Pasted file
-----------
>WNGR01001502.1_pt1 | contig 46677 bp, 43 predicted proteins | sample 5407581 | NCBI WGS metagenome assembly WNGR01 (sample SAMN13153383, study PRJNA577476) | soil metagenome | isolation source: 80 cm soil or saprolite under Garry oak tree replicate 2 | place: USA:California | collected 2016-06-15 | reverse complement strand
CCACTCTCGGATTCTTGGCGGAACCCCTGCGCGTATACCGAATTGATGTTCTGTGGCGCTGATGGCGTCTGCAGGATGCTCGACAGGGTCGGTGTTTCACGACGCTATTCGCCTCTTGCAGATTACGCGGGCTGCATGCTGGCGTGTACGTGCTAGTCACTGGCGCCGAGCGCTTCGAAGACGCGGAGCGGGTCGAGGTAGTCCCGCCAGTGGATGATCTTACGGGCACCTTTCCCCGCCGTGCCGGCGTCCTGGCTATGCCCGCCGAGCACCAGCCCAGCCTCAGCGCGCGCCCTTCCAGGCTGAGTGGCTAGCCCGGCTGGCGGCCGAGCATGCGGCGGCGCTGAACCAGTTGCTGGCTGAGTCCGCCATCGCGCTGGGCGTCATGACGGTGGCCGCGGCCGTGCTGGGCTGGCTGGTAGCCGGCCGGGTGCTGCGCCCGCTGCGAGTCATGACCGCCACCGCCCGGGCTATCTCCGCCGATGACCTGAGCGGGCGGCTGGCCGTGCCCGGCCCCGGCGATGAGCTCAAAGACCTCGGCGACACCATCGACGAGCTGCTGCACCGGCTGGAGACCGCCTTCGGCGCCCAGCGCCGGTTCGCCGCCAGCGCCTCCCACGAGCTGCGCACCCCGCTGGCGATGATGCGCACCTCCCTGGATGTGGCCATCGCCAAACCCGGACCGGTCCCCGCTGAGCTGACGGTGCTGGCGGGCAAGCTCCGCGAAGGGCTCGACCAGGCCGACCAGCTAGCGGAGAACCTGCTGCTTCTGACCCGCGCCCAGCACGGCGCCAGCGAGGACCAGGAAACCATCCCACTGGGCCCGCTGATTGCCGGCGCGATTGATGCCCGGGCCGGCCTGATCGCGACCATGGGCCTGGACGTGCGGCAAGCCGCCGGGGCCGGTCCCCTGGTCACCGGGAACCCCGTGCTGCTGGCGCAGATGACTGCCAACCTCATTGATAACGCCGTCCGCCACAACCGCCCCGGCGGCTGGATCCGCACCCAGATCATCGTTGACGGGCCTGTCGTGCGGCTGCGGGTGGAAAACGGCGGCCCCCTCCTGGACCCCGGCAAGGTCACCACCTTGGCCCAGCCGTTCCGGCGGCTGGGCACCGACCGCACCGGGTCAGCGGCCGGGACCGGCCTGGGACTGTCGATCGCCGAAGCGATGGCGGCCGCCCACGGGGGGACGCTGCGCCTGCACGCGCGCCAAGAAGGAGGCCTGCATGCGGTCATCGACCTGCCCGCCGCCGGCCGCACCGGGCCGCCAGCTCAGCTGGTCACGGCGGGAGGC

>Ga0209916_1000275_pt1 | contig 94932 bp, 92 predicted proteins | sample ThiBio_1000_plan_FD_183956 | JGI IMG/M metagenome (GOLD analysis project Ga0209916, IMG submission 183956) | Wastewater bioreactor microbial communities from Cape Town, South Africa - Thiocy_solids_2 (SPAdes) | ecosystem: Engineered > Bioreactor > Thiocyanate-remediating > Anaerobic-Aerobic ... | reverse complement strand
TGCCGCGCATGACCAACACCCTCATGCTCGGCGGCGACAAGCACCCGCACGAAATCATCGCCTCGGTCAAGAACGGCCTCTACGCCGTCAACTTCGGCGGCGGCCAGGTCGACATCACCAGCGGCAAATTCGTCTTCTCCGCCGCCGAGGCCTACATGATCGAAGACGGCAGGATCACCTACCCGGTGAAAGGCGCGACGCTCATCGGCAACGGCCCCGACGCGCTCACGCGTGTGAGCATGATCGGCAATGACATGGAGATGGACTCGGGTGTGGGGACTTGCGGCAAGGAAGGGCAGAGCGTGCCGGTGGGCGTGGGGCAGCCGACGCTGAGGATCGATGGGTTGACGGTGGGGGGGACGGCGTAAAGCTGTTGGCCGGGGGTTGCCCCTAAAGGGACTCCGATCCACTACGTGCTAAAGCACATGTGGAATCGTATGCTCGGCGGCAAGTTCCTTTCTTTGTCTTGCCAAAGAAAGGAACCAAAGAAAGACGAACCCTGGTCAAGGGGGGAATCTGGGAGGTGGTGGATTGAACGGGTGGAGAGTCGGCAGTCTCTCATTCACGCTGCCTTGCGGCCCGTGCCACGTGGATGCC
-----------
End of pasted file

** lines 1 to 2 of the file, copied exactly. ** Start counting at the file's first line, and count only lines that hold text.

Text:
>WNGR01001502.1_pt1 | contig 46677 bp, 43 predicted proteins | sample 5407581 | NCBI WGS metagenome assembly WNGR01 (sample SAMN13153383, study PRJNA577476) | soil metagenome | isolation source: 80 cm soil or saprolite under Garry oak tree replicate 2 | place: USA:California | collected 2016-06-15 | reverse complement strand
CCACTCTCGGATTCTTGGCGGAACCCCTGCGCGTATACCGAATTGATGTTCTGTGGCGCTGATGGCGTCTGCAGGATGCTCGACAGGGTCGGTGTTTCACGACGCTATTCGCCTCTTGCAGATTACGCGGGCTGCATGCTGGCGTGTACGTGCTAGTCACTGGCGCCGAGCGCTTCGAAGACGCGGAGCGGGTCGAGGTAGTCCCGCCAGTGGATGATCTTACGGGCACCTTTCCCCGCCGTGCCGGCGTCCTGGCTATGCCCGCCGAGCACCAGCCCAGCCTCAGCGCGCGCCCTTCCAGGCTGAGTGGCTAGCCCGGCTGGCGGCCGAGCATGCGGCGGCGCTGAACCAGTTGCTGGCTGAGTCCGCCATCGCGCTGGGCGTCATGACGGTGGCCGCGGCCGTGCTGGGCTGGCTGGTAGCCGGCCGGGTGCTGCGCCCGCTGCGAGTCATGACCGCCACCGCCCGGGCTATCTCCGCCGATGACCTGAGCGGGCGGCTGGCCGTGCCCGGCCCCGGCGATGAGCTCAAAGACCTCGGCGACACCATCGACGAGCTGCTGCACCGGCTGGAGACCGCCTTCGGCGCCCAGCGCCGGTTCGCCGCCAGCGCCTCCCACGAGCTGCGCACCCCGCTGGCGATGATGCGCACCTCCCTGGATGTGGCCATCGCCAAACCCGGACCGGTCCCCGCTGAGCTGACGGTGCTGGCGGGCAAGCTCCGCGAAGGGCTCGACCAGGCCGACCAGCTAGCGGAGAACCTGCTGCTTCTGACCCGCGCCCAGCACGGCGCCAGCGAGGACCAGGAAACCATCCCACTGGGCCCGCTGATTGCCGGCGCGATTGATGCCCGGGCCGGCCTGATCGCGACCATGGGCCTGGACGTGCGGCAAGCCGCCGGGGCCGGTCCCCTGGTCACCGGGAACCCCGTGCTGCTGGCGCAGATGACTGCCAACCTCATTGATAACGCCGTCCGCCACAACCGCCCCGGCGGCTGGATCCGCACCCAGATCATCGTTGACGGGCCTGTCGTGCGGCTGCGGGTGGAAAACGGCGGCCCCCTCCTGGACCCCGGCAAGGTCACCACCTTGGCCCAGCCGTTCCGGCGGCTGGGCACCGACCGCACCGGGTCAGCGGCCGGGACCGGCCTGGGACTGTCGATCGCCGAAGCGATGGCGGCCGCCCACGGGGGGACGCTGCGCCTGCACGCGCGCCAAGAAGGAGGCCTGCATGCGGTCATCGACCTGCCCGCCGCCGGCCGCACCGGGCCGCCAGCTCAGCTGGTCACGGCGGGAGGC